Currently before the Court is USWA's motion for partial summary judgment. USWA argues that MAP and Longview breached: (1) the December 20 Agreement by not providing SSPs to the applicable employees during the April 1, 2002 June 30, 2002 curtailment period; and (2) LOU II by failing to restart the Smelter on April 1, 2002. USWA seeks damages in the amount of the SSP payments required by the December 20 Agreement and an order of specific performance to re-start the Smelter (or damages including loss of income and benefits resulting from the failure to restart the Smelter).

 
LEGAL STANDARDS

Summary judgment is proper when "the pleadings, depositions, answers to interrogatories, and admissions on file, together with the affidavits, if any, show that there is no genuine issue as to any material fact and that the moving party is entitled to a judgment as a matter of law." Fed. R.Civ.P. 56(c). A genuine issue exists only when "the evidence is such that a reasonable jury could return a verdict for the non-moving party." Anderson v. Liberty Lobby, Inc., 477 U.S. 242, 248, 106 S. Ct. 2505, 91 L. Ed. 2d 202 (1986). Accordingly, the nonmovant must "come forward with specific facts showing that there is a genuine issue for trial." Miller v. Am. Family Mut. Ins. Co., 203 F.3d 997, 1003 (7th Cir. 2000) (quoting Matsushita Elec. Indus. Co. v. Zenith Radio Corp., 475 U.S. 574, 587, 106 S. Ct. 1348, 89 L. Ed. 2d 538 (1986)). The Court must view the evidence, and all reasonable inferences therefrom, in the light most favorable to the nonmoving party. Id.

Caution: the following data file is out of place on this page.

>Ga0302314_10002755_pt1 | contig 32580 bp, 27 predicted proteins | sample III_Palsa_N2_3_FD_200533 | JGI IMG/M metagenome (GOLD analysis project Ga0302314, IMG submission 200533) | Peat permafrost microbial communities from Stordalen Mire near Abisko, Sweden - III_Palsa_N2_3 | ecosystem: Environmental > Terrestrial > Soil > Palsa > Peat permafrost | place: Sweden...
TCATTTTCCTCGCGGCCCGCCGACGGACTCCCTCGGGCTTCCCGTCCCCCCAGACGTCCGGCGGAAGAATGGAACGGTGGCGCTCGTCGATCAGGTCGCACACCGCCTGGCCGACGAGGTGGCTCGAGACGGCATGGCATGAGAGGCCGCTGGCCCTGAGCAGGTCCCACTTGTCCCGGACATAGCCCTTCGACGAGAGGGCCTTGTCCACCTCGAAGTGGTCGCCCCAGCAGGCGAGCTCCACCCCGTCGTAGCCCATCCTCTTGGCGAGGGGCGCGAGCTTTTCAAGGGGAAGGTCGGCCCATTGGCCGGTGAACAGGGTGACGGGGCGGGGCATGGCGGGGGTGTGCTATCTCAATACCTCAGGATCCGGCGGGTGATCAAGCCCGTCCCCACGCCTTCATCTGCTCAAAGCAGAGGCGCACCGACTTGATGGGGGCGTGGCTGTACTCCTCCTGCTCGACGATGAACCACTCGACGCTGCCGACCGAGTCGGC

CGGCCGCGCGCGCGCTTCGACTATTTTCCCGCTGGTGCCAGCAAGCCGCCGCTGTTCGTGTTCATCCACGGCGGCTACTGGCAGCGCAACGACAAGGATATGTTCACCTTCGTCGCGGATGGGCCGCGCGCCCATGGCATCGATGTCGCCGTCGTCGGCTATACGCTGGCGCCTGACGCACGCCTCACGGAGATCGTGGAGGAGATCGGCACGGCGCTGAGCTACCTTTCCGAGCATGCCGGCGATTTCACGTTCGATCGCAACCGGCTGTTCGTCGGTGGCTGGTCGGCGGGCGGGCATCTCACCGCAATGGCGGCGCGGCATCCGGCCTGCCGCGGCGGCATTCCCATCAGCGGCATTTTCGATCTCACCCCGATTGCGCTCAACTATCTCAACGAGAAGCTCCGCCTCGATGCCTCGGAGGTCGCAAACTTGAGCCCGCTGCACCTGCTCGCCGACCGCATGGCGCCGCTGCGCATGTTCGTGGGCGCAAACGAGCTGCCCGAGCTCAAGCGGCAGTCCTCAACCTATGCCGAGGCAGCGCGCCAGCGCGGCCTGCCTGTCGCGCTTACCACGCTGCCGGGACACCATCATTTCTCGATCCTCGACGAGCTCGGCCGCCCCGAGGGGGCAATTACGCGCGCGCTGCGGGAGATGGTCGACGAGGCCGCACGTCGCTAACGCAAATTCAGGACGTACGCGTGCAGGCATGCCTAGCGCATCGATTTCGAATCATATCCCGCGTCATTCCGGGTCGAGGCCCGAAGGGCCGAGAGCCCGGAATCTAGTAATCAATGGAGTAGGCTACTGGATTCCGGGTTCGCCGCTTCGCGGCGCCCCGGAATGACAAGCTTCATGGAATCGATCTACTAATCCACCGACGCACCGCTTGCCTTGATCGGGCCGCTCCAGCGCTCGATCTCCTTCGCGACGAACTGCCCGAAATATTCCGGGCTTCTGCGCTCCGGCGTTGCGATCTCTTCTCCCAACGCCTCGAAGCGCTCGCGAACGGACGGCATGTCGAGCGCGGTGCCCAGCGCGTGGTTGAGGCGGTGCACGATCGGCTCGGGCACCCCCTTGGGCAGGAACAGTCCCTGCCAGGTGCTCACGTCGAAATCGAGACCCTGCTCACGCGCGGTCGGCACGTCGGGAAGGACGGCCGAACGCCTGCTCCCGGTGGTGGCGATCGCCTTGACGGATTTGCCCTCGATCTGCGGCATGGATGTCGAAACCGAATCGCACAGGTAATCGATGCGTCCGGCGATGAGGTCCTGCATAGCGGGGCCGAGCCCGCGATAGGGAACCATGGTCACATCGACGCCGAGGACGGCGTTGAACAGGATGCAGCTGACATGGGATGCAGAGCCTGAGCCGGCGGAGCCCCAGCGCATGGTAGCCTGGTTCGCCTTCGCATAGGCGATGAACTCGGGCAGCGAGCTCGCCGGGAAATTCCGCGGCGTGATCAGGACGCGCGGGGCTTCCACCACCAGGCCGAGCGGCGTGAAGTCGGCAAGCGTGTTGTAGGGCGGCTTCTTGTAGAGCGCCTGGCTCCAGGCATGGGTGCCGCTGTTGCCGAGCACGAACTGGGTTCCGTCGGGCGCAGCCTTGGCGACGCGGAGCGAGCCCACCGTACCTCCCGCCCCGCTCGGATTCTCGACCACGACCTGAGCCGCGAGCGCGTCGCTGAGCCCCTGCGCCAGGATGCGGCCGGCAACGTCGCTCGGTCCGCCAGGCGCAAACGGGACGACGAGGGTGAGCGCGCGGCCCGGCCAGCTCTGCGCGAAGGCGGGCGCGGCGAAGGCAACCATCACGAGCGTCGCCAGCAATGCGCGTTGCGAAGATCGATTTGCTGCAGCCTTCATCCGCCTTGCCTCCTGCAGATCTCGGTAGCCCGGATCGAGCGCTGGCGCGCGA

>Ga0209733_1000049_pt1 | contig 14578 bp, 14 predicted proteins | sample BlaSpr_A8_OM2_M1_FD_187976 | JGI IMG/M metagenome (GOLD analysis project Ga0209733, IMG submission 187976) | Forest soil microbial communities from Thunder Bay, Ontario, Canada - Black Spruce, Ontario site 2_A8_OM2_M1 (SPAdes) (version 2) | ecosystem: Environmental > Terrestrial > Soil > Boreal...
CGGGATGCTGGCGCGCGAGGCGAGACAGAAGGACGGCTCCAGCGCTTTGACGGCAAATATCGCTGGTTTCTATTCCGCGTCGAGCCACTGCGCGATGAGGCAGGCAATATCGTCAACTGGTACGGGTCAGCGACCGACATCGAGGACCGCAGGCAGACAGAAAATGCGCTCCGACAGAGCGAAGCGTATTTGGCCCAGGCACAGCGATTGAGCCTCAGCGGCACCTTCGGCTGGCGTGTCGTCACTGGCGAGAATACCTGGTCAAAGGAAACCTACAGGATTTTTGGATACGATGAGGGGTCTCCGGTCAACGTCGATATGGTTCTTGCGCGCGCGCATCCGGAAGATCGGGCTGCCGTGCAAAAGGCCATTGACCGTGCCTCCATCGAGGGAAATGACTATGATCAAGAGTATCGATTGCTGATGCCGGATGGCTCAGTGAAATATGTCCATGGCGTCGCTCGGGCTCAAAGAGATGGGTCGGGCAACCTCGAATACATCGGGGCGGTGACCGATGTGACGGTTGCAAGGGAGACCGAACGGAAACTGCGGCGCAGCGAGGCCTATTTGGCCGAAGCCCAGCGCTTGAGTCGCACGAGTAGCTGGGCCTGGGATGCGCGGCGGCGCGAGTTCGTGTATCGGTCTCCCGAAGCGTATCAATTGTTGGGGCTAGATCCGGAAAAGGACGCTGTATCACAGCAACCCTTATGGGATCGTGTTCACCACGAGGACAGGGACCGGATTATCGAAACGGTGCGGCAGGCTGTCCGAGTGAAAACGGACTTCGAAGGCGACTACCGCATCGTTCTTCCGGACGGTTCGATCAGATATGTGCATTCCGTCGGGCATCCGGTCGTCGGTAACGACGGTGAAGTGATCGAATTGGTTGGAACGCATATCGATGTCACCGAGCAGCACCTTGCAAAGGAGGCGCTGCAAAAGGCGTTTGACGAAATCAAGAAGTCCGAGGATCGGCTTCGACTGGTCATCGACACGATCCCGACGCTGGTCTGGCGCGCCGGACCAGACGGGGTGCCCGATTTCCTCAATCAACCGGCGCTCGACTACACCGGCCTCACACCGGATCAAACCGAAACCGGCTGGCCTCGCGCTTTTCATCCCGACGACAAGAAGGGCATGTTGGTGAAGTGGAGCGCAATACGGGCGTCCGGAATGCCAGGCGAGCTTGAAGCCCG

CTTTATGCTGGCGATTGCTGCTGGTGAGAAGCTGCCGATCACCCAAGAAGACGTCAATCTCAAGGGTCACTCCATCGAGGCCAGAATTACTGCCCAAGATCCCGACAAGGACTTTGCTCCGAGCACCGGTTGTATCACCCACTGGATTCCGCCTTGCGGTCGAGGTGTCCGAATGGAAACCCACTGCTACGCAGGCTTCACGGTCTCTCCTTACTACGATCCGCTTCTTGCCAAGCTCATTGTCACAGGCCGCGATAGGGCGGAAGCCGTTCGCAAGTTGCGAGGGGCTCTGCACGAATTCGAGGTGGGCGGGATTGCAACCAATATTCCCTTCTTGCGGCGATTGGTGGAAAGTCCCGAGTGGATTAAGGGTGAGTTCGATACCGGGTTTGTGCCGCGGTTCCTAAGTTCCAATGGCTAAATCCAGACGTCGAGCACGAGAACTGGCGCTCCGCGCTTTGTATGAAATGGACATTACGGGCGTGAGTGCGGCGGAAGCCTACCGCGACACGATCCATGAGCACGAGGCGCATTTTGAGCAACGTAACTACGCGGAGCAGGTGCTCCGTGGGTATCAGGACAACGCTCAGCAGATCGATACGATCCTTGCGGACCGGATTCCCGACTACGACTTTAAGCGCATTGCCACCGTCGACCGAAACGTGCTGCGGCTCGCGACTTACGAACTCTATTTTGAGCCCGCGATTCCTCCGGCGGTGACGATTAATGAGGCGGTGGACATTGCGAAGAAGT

ANALYSIS

USWA seeks summary judgment on two claims predicated on the December 20 Agreement and LOU II. USWA argues that MAP and Longview violated the December 20 Agreement by failing to provide the payments required by the agreement for the period of April 1, 2002 through June 30, 2002. They contend that the period of April 1, 2002 through June 30, 2002 is a power sale period as defined by the December 20 Agreement and that MAP and Longview were thus obligated to make payments during that period. USWA further argues that MAP and Longview breached Section 5 of LOU II by not re-starting the Smelter on April 1, 2002. MAP and Longview, on the other hand, contest the enforceability of the December 20 Agreement and LOU II.[1] The companies primarily argue that the execution of a subsequent final agreement was a condition precedent to the enforceability of the December 20 Agreement and LOU II, and that there exist too many questions of material fact to grant summary judgment.